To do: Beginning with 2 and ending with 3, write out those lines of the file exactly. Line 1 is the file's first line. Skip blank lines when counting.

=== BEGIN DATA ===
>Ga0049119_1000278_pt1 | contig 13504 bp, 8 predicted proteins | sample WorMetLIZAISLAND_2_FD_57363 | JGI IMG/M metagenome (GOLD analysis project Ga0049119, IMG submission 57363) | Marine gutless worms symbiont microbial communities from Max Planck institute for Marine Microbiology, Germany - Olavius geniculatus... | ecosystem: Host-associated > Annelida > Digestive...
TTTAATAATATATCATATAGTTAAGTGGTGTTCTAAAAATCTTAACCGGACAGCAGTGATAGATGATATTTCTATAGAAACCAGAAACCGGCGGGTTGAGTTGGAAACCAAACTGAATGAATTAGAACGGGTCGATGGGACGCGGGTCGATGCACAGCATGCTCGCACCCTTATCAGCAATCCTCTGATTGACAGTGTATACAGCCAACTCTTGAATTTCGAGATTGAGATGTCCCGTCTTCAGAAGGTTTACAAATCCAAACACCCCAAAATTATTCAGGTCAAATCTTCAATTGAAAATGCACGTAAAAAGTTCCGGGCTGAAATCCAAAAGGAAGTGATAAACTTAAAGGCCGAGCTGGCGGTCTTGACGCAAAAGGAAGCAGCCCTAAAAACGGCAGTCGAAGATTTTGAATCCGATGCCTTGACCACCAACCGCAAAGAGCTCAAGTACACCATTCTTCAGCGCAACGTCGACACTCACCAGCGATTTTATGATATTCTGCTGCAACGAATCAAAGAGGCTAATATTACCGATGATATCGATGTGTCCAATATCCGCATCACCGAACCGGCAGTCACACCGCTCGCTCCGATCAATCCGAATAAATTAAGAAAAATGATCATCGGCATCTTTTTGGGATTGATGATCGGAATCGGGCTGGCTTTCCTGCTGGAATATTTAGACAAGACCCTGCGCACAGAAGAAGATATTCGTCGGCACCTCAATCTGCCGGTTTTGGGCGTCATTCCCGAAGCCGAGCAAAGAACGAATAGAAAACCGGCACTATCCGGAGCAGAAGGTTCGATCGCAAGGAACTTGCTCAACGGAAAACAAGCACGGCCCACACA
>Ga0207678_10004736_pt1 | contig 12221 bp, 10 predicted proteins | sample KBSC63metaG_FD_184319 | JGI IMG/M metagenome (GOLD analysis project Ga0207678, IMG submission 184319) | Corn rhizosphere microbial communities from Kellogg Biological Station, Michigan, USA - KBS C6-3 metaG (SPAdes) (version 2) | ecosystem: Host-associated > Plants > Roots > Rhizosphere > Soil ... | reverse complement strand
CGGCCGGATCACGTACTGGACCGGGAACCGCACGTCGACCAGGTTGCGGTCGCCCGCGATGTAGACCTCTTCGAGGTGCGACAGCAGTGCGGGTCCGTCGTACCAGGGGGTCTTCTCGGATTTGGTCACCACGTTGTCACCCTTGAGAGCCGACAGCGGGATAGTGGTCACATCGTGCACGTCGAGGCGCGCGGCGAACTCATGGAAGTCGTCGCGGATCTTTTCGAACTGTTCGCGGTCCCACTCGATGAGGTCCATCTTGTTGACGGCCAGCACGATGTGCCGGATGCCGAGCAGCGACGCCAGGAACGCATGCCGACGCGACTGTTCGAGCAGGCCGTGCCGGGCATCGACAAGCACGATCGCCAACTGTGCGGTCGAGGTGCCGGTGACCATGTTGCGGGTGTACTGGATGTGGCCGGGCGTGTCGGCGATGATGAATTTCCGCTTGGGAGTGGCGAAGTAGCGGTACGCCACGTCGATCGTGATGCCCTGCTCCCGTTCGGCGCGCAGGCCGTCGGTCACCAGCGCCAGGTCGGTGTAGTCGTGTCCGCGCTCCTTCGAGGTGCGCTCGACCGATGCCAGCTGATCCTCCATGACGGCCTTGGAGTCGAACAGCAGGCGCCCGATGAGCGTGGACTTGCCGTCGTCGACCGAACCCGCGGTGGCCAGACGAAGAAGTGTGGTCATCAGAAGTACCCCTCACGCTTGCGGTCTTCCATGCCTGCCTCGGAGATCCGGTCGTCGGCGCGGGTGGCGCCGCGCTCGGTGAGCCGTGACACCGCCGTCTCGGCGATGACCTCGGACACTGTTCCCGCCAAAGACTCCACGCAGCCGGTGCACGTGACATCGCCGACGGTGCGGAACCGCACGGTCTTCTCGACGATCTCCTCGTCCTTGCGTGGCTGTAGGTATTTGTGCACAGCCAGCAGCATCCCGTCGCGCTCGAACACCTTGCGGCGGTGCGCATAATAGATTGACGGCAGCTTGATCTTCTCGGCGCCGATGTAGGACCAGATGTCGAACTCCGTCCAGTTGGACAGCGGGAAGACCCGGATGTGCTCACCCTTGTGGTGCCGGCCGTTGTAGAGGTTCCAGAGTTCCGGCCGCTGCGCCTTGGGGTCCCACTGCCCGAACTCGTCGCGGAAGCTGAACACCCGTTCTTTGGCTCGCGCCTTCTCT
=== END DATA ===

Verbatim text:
TTTAATAATATATCATATAGTTAAGTGGTGTTCTAAAAATCTTAACCGGACAGCAGTGATAGATGATATTTCTATAGAAACCAGAAACCGGCGGGTTGAGTTGGAAACCAAACTGAATGAATTAGAACGGGTCGATGGGACGCGGGTCGATGCACAGCATGCTCGCACCCTTATCAGCAATCCTCTGATTGACAGTGTATACAGCCAACTCTTGAATTTCGAGATTGAGATGTCCCGTCTTCAGAAGGTTTACAAATCCAAACACCCCAAAATTATTCAGGTCAAATCTTCAATTGAAAATGCACGTAAAAAGTTCCGGGCTGAAATCCAAAAGGAAGTGATAAACTTAAAGGCCGAGCTGGCGGTCTTGACGCAAAAGGAAGCAGCCCTAAAAACGGCAGTCGAAGATTTTGAATCCGATGCCTTGACCACCAACCGCAAAGAGCTCAAGTACACCATTCTTCAGCGCAACGTCGACACTCACCAGCGATTTTATGATATTCTGCTGCAACGAATCAAAGAGGCTAATATTACCGATGATATCGATGTGTCCAATATCCGCATCACCGAACCGGCAGTCACACCGCTCGCTCCGATCAATCCGAATAAATTAAGAAAAATGATCATCGGCATCTTTTTGGGATTGATGATCGGAATCGGGCTGGCTTTCCTGCTGGAATATTTAGACAAGACCCTGCGCACAGAAGAAGATATTCGTCGGCACCTCAATCTGCCGGTTTTGGGCGTCATTCCCGAAGCCGAGCAAAGAACGAATAGAAAACCGGCACTATCCGGAGCAGAAGGTTCGATCGCAAGGAACTTGCTCAACGGAAAACAAGCACGGCCCACACA
>Ga0207678_10004736_pt1 | contig 12221 bp, 10 predicted proteins | sample KBSC63metaG_FD_184319 | JGI IMG/M metagenome (GOLD analysis project Ga0207678, IMG submission 184319) | Corn rhizosphere microbial communities from Kellogg Biological Station, Michigan, USA - KBS C6-3 metaG (SPAdes) (version 2) | ecosystem: Host-associated > Plants > Roots > Rhizosphere > Soil ... | reverse complement strand